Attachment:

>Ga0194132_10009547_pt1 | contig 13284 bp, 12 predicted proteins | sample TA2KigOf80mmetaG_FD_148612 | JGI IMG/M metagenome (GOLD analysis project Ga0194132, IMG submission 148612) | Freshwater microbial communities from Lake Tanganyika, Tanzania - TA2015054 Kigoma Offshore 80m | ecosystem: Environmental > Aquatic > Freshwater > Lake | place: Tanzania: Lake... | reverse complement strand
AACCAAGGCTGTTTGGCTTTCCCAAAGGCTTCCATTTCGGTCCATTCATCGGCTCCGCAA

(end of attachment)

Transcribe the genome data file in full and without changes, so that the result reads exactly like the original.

>Ga0194132_10009547_pt1 | contig 13284 bp, 12 predicted proteins | sample TA2KigOf80mmetaG_FD_148612 | JGI IMG/M metagenome (GOLD analysis project Ga0194132, IMG submission 148612) | Freshwater microbial communities from Lake Tanganyika, Tanzania - TA2015054 Kigoma Offshore 80m | ecosystem: Environmental > Aquatic > Freshwater > Lake | place: Tanzania: Lake... | reverse complement strand
AACCAAGGCTGTTTGGCTTTCCCAAAGGCTTCCATTTCGGTCCATTCATCGGCTCCGCAA